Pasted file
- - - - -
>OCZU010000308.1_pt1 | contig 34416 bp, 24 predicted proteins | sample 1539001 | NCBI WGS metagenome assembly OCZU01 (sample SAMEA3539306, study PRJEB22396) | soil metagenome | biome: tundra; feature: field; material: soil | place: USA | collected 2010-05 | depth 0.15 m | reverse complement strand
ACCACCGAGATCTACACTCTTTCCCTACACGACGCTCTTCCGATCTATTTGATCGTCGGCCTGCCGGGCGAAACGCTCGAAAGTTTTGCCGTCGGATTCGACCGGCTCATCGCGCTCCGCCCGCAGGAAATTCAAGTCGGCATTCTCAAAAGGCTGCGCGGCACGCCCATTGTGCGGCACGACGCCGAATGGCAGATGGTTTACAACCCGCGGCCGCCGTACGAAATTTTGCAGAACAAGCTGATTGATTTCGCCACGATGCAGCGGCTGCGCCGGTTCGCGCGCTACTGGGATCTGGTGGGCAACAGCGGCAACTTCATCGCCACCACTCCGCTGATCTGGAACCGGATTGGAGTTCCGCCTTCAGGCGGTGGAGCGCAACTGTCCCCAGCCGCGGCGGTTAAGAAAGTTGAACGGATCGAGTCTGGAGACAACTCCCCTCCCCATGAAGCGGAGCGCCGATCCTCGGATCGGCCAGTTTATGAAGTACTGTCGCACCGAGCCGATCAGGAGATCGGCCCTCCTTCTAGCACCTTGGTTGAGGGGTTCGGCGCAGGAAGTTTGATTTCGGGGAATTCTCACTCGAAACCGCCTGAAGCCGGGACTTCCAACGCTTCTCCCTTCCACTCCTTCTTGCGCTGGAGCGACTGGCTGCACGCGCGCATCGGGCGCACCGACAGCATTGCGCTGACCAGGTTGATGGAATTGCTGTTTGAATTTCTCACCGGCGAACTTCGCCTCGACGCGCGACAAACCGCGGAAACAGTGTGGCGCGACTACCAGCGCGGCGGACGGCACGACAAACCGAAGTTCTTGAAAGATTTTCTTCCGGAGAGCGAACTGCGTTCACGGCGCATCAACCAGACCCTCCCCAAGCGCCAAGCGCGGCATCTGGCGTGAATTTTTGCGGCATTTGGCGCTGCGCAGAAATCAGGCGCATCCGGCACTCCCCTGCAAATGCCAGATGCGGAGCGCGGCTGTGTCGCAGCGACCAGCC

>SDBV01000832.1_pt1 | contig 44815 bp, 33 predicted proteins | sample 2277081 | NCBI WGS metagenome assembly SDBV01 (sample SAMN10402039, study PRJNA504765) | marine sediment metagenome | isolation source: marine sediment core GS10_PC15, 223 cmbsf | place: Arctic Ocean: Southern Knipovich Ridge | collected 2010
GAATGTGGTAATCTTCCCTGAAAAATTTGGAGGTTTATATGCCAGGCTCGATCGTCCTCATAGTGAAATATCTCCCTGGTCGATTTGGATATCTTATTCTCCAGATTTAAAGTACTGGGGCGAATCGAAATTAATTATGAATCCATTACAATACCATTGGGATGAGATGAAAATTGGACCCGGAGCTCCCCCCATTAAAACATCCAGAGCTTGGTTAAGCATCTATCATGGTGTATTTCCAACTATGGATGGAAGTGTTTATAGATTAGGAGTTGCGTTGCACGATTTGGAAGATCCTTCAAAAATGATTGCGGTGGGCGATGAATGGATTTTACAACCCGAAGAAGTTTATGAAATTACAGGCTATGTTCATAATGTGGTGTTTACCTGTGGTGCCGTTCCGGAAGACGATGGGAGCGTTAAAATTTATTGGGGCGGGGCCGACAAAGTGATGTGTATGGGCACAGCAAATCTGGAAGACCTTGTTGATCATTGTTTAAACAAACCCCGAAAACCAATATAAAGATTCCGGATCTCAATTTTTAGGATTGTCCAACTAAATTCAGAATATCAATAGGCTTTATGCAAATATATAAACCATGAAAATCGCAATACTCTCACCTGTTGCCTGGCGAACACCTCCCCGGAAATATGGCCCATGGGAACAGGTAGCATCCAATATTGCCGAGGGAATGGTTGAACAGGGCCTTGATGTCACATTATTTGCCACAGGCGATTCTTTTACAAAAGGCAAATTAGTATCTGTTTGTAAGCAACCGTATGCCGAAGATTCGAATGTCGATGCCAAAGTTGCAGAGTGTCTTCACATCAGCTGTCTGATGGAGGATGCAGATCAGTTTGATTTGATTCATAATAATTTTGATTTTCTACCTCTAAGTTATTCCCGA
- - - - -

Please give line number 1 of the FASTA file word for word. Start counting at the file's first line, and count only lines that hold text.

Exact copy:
>OCZU010000308.1_pt1 | contig 34416 bp, 24 predicted proteins | sample 1539001 | NCBI WGS metagenome assembly OCZU01 (sample SAMEA3539306, study PRJEB22396) | soil metagenome | biome: tundra; feature: field; material: soil | place: USA | collected 2010-05 | depth 0.15 m | reverse complement strand